In a related issue come reports, also as a result of Wikileaks – of an Islamic country in the Middle East that is funding the creation of a well-armed and privately trained militia force to be based in the north of Somalia to fight piracy. The report says that former US ambassador-at-large Pierre Prosper and former CIA deputy station chief in Mogadishu, Michael Shanklin are key figures. The initial batch of recruits have already undergone training, while a company named as Saracen is said to be taking part. The report says the first shipment of weapons has been delivered.

The South African head of a Uganda-based company named Saracen International, former special forces member Bill Pelser has denied that his company is involved.

In addition, says the document, the militia will have air support, which no other combatants in Somali enjoy. There are questions as to whether either the United States or the UN were officially aware of this development. You can read this Washington Post related report HERE Meanwhile, Puntland’s political leader President Abdirahman Farole said his government “will not seek approval” from anyone when it comes to security matters. “For nearly two years we have requested the international community to help us establish anti-piracy troops and to construct monitoring stations along Puntland’s coast to fight pirates…but we received no answer,” the president said.

Responding to questions about the involvement of Saracen International, the president said that what is important is that Puntland improves its security. “Without sufficient security, there can be no investment because investment depends on security and stability.”

The head of the anti-piracy program at the UN Office on Drugs and Crime, Alan Cole was quoted at the weekend as saying that it was a good thing that Puntland was training an anti-piracy force. He said he would like to know the identity of the donor, the laws governing the force, how recruits are screened and the chain of command.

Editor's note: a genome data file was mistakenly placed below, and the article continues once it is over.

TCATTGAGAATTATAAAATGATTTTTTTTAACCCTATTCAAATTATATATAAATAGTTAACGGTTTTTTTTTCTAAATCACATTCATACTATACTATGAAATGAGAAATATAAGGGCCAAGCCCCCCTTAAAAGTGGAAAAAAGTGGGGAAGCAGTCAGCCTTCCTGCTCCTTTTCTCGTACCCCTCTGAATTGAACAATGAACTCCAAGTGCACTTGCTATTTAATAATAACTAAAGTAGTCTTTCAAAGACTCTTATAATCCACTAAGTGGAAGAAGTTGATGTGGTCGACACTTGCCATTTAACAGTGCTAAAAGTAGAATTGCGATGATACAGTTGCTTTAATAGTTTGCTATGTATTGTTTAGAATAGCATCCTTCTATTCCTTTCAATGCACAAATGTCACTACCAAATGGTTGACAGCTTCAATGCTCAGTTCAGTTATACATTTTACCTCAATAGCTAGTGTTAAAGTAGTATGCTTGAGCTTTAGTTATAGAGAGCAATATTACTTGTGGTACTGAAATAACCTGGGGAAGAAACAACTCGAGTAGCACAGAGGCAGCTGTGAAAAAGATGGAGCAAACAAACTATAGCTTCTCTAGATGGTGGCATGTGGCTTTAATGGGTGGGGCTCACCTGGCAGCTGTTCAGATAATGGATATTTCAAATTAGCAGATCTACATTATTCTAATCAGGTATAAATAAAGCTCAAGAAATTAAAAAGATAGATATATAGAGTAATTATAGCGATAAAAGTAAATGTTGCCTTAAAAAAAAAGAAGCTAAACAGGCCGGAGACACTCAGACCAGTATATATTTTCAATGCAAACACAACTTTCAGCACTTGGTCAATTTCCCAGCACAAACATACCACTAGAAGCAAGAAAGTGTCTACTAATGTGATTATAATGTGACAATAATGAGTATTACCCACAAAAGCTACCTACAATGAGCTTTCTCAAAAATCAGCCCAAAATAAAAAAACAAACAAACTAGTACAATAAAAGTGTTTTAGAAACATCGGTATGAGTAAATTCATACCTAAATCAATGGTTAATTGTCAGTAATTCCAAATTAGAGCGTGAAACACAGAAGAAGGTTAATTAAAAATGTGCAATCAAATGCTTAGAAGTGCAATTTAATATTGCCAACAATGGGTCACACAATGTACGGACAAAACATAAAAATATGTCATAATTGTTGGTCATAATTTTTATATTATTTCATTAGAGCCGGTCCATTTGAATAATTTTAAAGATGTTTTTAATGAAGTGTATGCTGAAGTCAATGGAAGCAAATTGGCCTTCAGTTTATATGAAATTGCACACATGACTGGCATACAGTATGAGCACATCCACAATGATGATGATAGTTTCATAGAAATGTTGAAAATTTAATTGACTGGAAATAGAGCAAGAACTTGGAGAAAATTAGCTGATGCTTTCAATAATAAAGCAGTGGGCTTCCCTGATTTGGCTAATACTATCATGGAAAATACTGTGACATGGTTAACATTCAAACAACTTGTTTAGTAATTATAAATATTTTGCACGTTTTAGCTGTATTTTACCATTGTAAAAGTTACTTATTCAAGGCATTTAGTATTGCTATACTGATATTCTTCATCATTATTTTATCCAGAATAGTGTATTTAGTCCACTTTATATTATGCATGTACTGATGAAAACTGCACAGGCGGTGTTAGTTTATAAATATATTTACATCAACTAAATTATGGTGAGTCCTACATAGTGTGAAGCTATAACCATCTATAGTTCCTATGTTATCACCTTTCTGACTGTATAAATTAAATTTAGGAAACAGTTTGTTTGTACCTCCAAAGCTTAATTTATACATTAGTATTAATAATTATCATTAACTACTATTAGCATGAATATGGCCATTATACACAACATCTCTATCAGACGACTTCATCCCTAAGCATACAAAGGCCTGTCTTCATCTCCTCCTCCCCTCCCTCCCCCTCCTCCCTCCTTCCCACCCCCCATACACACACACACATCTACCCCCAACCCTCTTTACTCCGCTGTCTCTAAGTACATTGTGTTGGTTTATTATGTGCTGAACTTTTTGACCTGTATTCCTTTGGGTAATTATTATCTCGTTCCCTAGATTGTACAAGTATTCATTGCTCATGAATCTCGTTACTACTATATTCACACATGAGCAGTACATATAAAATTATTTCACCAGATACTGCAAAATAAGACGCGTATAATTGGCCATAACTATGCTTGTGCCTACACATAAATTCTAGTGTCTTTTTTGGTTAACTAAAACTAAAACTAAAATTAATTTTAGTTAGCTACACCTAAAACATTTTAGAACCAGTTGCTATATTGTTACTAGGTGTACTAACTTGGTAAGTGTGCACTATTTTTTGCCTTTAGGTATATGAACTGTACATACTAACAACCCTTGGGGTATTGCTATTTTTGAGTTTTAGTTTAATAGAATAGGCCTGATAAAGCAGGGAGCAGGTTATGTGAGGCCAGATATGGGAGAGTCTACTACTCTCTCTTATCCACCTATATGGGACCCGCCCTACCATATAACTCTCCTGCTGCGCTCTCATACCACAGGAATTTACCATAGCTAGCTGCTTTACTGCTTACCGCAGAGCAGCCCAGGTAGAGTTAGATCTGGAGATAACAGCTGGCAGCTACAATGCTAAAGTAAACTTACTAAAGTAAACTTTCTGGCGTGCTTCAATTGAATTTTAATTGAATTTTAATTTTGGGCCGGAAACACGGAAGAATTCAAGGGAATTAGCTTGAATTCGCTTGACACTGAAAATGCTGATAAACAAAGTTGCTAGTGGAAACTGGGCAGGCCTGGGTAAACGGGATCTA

“Those who are providing equipment have a responsibility to make sure those who are going to use it understand the limits of their authority and are properly trained,” he said.

Previous efforts at training a Puntland coast guard proved unsuccessful and in at least one incident pirates attacking a ship were seen to be wearing uniforms issued to coast guard recruits.


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Piracy 3 – another ship highjacked

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Jahan Moni

On 5 December, the 44,377-dwt Bangladeshi bulker JAHAN MONI was highjacked by pirates in the Somali Basin, approximately 1300 nautical miles East of Eyl (Somalia), and only 300 nautical miles from the Indian coast of Kerala, reports EU NAVFOR. The Bangladesh-flagged bulk carrier has a crew of 26, all of whom are reported to be Bangladeshi. The ship was sailing with a cargo loaded in Singapore and was bound for Europe. According to some reports the ship came under attack twice before the pirates gained entry on the third attempt.